Kicked out of the FA Cup and facing a fresh English Football League investigation into allegations of backdated paperwork, Barnsley’s season has been anything but boring.
The South Yorkshire side are pushing for promotion but the overall impression is one of a club distracted and divided by the break-up of the ownership group that took control in 2017 — a situation exacerbated by a dispute between two women at the club last summer.
Co-owner and director Jean Cryne, the 70-year-old widow of former owner Patrick Cryne, allegedly told fellow staff that she thought then-club secretary Eleanor Dobson, 28, flirted with the players and wore inappropriate clothes. Cryne did not deny this when Dobson, who had recently gotten married, later challenged her about them.
This led Dobson, who joined the club in 2022, to make a formal complaint to the then-chief executive Khaled El-Ahmad and their human resources manager, with club chairman Neerav Parekh also informed.
In an attempt to resolve the matter, El-Ahmad arranged a video conference call in early August between the two women during which it is said Dobson accepted an apology from Cryne.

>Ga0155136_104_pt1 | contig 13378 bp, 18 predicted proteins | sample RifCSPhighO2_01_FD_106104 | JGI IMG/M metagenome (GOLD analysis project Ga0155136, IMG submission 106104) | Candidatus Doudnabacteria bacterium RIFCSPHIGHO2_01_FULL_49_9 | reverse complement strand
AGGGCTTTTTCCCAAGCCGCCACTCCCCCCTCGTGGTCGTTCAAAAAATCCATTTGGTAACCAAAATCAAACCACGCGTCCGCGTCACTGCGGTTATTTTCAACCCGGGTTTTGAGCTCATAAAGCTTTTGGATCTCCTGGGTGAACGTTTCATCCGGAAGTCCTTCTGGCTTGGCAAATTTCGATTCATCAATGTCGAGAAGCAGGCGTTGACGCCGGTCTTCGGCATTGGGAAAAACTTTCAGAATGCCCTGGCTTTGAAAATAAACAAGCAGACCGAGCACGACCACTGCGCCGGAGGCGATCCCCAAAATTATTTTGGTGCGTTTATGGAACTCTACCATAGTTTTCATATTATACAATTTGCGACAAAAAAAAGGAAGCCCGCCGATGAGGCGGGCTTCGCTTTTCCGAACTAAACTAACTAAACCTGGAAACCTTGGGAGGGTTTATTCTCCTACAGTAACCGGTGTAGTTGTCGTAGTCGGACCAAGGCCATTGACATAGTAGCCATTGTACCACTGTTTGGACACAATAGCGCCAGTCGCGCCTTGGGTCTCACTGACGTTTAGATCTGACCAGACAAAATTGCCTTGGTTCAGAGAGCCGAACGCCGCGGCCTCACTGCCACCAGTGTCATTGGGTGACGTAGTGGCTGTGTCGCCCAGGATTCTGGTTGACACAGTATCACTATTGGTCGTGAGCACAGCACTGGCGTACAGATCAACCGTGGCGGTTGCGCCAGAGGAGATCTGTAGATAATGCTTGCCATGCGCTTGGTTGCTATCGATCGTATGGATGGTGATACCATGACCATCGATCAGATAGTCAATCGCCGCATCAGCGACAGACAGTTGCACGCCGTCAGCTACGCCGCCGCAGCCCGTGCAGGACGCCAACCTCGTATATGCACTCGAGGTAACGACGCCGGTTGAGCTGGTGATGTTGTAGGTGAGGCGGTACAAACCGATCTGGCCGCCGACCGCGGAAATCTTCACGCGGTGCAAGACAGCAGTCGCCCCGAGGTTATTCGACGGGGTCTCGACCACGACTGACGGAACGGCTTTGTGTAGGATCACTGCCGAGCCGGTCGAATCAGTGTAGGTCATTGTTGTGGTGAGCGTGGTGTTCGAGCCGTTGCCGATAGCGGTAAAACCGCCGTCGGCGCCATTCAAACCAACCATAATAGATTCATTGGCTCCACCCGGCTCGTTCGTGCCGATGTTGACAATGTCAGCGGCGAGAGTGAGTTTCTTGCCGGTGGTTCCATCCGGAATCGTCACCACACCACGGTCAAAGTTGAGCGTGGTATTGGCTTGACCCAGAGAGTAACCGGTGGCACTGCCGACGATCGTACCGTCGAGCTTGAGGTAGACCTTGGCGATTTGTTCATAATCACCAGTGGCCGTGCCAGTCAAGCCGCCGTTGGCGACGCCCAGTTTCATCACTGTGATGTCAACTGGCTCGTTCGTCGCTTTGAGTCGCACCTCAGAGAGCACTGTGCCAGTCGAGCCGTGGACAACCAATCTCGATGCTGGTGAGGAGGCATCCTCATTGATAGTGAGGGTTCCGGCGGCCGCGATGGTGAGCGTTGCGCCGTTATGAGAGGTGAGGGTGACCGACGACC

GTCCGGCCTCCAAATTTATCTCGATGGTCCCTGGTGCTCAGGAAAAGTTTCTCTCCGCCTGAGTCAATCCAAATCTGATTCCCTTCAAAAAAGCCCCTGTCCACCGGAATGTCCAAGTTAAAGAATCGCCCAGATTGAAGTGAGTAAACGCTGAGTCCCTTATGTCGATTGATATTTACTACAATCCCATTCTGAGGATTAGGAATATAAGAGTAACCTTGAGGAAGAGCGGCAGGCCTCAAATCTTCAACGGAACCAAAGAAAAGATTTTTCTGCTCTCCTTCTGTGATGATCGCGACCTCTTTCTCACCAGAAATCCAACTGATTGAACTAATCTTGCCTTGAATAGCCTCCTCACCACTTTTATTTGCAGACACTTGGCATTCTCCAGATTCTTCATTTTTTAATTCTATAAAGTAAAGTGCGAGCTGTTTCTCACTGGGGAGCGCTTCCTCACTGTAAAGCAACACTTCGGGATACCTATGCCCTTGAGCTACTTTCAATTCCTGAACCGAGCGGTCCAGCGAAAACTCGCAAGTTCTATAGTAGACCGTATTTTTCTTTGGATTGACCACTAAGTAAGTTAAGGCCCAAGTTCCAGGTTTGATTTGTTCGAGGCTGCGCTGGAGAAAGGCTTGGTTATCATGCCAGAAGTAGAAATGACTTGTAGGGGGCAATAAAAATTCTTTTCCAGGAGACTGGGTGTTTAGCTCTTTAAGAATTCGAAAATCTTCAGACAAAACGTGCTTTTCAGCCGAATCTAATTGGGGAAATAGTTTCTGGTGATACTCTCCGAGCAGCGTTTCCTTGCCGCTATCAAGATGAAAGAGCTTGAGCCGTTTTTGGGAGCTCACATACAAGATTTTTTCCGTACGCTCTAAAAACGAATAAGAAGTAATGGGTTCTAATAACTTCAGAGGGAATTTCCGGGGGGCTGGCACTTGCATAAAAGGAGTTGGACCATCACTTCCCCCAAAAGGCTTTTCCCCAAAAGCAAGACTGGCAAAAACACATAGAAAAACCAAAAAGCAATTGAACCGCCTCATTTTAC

But within weeks of that virtual meeting, the row flared up again when Dobson discovered that her complaint, which was meant to be private, had become widely known within the club. And, to make matters worse, she heard that Cryne was said to have told several people she did not know what she had apologised for and had made further discriminatory remarks about her.
Dobson went on sick leave in early November and left the club permanently at the end of December.
If that was the end of it, though, this story would just be another example of the sort of thing only too common for women who work in football, albeit with the unusual twist that this involved another woman.
But, shortly after Dobson went on leave, Barnsley used an ineligible player, Aiden Marsh, in the replay of their FA Cup first-round match against non-league Horsham — an error that led to Barnsley becoming the first team to be booted out of the competition for 17 years.
The striker had gone on a one-month loan to York City in September, with the National League side asking Barnsley if they could extend the loan a month later and use Marsh in the FA Cup.
Dobson, who received the request in her role as club secretary, emailed El-Ahmad, academy boss Bobby Hassell and first-team manager Neil Collins to ask if there were any objections, reminding them Marsh would be ineligible to play in the cup for Barnsley. She was told to give York City permission to use Marsh.
However, three days after Barnsley were held 3-3 at home by seventh-tier Horsham, Marsh was recalled from the loan early and picked to start in the replay on November 14. It is unclear who was filling in for Dobson at this time.
Barnsley won the match 3-0 but were expelled a week later. Marsh had not played for York City in the cup, so he was not cup-tied, but you cannot use someone in a replay if they were not eligible to play for you in the original tie. Horsham would go on to lose to League Two strugglers Sutton United in the FA Cup’s second round.